For Darren Capp cars are not only a means of transport – they are also an inspiration.
Darren Capp is a car photographer with over 25 years in the business. Based in Australia, he travels all over the globe, most often working with clients in Australia, China, India and New Zealand. Shooting in such different places and working with great people from diverse cultures is one of the great perks of his job. Darren proves his skills under any conditions; whether it’s in the studio or on location, with bright daylight or at night – he can handle it all. He has captured plenty of stunning images for various brands; from Asian manufacturers like Toyota and Honda to European ones, such as Mercedes-Benz, Renault and BMW.
We asked Darren to tell us more about himself and his experience shooting cars.
Production Paradise: You’ve been a car photographer for more than 25 years. How did everything start? Have you always shot cars?
Darren Capp: During the final year of my bachelor of arts course I assisted a number of photographers in Melbourne who shot cars. It wasn’t a conscious decision to work with these guys, it just kind of fell that way. As a kid I was always drawing cars etc., so it really felt right to work in this field. I then worked with Terry Foster on a full time basis, where he shot a variety of different areas besides cars. So this was a good background into aspects of photography other than cars. When I started my own business cars were around 30% of what I did, over the years this percentage has certainly changed.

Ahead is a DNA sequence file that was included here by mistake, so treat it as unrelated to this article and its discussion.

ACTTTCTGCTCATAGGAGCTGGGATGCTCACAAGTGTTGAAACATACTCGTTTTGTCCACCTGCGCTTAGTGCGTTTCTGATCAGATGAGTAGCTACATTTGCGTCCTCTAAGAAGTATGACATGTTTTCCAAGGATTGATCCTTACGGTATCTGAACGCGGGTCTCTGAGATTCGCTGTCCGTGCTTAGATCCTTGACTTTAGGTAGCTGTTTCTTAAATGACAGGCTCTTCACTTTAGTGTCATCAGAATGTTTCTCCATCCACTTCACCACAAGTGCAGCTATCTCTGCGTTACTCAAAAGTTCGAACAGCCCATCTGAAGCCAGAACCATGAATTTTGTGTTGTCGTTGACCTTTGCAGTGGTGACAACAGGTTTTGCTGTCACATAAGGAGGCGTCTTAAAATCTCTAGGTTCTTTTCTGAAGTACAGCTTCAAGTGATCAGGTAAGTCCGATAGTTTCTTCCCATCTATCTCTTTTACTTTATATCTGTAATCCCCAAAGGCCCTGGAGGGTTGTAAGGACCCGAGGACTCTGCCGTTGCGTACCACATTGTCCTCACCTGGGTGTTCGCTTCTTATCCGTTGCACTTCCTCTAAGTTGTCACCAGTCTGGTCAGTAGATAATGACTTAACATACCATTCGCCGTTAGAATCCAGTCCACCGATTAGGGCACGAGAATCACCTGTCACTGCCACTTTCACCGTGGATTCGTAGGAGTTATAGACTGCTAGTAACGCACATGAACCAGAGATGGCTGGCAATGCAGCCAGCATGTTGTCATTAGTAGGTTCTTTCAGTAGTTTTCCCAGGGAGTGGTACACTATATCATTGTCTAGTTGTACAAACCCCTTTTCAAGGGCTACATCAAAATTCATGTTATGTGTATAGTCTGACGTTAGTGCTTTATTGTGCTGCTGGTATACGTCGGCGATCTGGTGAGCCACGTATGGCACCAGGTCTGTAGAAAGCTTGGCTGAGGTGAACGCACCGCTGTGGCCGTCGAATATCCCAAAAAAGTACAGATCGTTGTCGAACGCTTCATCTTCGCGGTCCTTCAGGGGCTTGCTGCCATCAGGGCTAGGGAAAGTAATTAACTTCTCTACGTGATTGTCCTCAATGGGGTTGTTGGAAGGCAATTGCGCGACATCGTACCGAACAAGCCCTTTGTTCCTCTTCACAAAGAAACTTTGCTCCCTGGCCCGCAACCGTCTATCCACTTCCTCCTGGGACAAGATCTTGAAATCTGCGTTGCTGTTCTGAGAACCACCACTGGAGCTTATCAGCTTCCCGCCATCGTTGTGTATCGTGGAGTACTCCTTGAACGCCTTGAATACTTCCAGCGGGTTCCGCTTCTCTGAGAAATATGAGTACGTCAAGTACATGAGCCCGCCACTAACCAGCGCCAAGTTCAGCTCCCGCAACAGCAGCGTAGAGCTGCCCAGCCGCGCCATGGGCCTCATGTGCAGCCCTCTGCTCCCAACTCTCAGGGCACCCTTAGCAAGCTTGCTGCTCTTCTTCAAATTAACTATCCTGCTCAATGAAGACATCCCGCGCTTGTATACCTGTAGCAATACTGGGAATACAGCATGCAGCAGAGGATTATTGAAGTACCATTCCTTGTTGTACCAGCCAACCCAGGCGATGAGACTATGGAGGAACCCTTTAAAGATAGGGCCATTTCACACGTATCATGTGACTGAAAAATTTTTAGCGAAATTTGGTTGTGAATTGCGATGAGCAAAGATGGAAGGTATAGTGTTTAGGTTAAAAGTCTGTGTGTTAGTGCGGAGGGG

Production Paradise: How has the automotive photography industry changed since you started?
Darren Capp: It’s changed massively due to the ‘digital revolution’. When I first started, it was pretty much one take as it was all analog and scanning of transparency film was very expensive. We tried to get the shot in one take back then. This was great as a background into what we do now but it was also very constricting. We couldn’t really light out parts of the car that maybe needed extra attention like we do now as this would affect other areas of the sheet metal. So things were pretty straight forward in terms of lighting, for instance. We’d also need to do polaroids to check lighting balance & compositions etc. Then we’d need to run film tests to the lab which could result in losing three hours of a shoot day while waiting around.
The current digital environment certainly is a hell of a lot different. We get so much more done these days in a faster fashion than on the old analog ways. The shots are a lot more composited now though, with various areas lit separately to the main ‘base’ capture. This adds depth to each shot. But you really need to watch that things aren’t going too far in that regard as it can get over complicated. I think things are moving back the other way right now, with a more realistic look being applied. Probably less compositing with more of it captured in-camera – certainly the art directors and photographers would prefer this, it’s just convincing the client that the look works for their product.
Production Paradise: Do you have a preference between shooting in studio or outdoors where you have to incorporate landscapes?
Darren Capp: Definitely outdoors, wins every time! So much more enjoyable being outside. Then it’s all about balancing the light from the location with our artificial lights to sculpt and blend the car with the scene. Having said that, in Australia and China deadlines and budgets are tight so at times we have to shoot the cars in studio and make them look as though they’re on location. This is definitely much harder to achieve, as we have to make a studio look like it’s a beautiful sunny day for instance. We use a heap of lights but the key is to make it look like there’s one light source, i.e the sun if it’s a daylight type shot. We also utilise HD projection. This is where we project parts of the scene that we’re dropping the car into onto the studio walls, which reflect back onto the car’s panels, making it look like it’s at the actual location. With the right exposures it does look very realistic. We then blend these captures into others of the studio lighting.